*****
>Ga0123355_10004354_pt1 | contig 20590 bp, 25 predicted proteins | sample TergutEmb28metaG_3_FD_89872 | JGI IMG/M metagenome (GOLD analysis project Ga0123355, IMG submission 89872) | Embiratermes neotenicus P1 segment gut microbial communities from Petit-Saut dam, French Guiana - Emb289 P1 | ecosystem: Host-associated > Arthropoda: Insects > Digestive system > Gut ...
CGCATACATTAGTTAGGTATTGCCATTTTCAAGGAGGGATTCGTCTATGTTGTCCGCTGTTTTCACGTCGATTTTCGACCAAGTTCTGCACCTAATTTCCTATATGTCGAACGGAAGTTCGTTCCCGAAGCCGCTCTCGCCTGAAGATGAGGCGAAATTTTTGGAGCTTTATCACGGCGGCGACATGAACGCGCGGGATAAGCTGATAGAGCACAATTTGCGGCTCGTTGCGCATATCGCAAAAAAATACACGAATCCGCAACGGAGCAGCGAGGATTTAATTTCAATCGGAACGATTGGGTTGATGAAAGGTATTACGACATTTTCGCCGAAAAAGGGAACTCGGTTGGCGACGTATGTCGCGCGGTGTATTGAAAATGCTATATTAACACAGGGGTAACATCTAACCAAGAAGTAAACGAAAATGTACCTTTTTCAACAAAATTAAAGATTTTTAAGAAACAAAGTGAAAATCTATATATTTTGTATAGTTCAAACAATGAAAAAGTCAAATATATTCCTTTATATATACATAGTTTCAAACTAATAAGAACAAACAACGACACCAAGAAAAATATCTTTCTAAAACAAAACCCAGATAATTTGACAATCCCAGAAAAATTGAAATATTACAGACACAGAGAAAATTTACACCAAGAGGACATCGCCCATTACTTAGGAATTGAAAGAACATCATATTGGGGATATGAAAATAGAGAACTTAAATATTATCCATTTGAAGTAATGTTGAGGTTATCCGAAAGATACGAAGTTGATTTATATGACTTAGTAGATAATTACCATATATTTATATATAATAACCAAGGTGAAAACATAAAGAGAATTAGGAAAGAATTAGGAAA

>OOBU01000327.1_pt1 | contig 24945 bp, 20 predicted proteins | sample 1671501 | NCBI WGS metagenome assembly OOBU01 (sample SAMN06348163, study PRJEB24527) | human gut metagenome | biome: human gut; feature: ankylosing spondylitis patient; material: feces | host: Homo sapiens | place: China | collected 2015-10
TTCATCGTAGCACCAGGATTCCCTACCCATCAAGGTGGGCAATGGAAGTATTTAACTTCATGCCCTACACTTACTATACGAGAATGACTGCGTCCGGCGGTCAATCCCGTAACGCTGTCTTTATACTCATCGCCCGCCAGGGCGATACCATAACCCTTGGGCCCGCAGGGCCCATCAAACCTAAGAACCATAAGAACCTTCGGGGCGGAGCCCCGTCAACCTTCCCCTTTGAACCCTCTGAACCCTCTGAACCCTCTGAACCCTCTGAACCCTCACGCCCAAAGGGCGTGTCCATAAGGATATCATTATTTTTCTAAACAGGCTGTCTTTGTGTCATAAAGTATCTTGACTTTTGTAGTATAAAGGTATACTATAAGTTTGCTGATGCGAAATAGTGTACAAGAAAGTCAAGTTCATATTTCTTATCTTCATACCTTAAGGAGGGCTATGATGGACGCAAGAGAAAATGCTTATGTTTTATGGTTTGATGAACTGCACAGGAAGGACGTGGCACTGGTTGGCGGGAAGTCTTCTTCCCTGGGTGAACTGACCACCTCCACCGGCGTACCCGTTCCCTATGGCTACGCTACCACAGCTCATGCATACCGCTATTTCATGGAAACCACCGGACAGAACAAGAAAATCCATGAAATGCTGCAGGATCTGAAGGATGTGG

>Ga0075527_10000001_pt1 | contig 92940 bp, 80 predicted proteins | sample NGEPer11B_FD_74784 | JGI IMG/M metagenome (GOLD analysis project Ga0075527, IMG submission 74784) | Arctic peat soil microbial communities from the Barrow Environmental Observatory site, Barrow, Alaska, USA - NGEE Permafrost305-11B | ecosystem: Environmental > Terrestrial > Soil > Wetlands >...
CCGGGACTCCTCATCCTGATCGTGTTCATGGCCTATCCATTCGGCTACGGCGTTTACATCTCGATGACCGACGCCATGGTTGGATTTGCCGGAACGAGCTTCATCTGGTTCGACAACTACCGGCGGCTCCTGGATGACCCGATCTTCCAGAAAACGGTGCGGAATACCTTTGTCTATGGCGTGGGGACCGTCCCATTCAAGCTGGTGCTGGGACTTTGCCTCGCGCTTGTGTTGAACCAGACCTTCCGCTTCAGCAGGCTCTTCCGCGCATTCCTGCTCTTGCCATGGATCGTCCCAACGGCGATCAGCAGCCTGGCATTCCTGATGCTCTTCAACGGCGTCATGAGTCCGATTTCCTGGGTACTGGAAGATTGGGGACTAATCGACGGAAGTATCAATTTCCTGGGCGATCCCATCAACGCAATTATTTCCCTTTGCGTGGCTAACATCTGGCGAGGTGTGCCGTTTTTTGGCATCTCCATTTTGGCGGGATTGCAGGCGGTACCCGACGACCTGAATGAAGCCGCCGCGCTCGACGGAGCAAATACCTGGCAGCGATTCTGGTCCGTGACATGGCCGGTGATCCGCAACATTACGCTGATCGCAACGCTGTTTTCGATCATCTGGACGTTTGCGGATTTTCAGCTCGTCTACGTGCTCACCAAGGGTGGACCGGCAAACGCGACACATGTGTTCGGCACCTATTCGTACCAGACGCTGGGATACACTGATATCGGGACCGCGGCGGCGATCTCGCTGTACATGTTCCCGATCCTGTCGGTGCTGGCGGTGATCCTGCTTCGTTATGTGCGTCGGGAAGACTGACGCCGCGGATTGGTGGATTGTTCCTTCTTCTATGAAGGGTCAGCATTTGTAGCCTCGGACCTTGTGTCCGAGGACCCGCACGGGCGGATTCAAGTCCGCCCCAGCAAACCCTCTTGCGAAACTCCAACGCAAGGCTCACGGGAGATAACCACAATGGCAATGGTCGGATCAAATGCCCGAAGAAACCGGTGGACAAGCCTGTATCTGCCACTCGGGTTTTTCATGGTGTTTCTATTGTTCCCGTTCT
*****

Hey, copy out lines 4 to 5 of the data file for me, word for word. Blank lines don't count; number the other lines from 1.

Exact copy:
TTCATCGTAGCACCAGGATTCCCTACCCATCAAGGTGGGCAATGGAAGTATTTAACTTCATGCCCTACACTTACTATACGAGAATGACTGCGTCCGGCGGTCAATCCCGTAACGCTGTCTTTATACTCATCGCCCGCCAGGGCGATACCATAACCCTTGGGCCCGCAGGGCCCATCAAACCTAAGAACCATAAGAACCTTCGGGGCGGAGCCCCGTCAACCTTCCCCTTTGAACCCTCTGAACCCTCTGAACCCTCTGAACCCTCTGAACCCTCACGCCCAAAGGGCGTGTCCATAAGGATATCATTATTTTTCTAAACAGGCTGTCTTTGTGTCATAAAGTATCTTGACTTTTGTAGTATAAAGGTATACTATAAGTTTGCTGATGCGAAATAGTGTACAAGAAAGTCAAGTTCATATTTCTTATCTTCATACCTTAAGGAGGGCTATGATGGACGCAAGAGAAAATGCTTATGTTTTATGGTTTGATGAACTGCACAGGAAGGACGTGGCACTGGTTGGCGGGAAGTCTTCTTCCCTGGGTGAACTGACCACCTCCACCGGCGTACCCGTTCCCTATGGCTACGCTACCACAGCTCATGCATACCGCTATTTCATGGAAACCACCGGACAGAACAAGAAAATCCATGAAATGCTGCAGGATCTGAAGGATGTGG

>Ga0075527_10000001_pt1 | contig 92940 bp, 80 predicted proteins | sample NGEPer11B_FD_74784 | JGI IMG/M metagenome (GOLD analysis project Ga0075527, IMG submission 74784) | Arctic peat soil microbial communities from the Barrow Environmental Observatory site, Barrow, Alaska, USA - NGEE Permafrost305-11B | ecosystem: Environmental > Terrestrial > Soil > Wetlands >...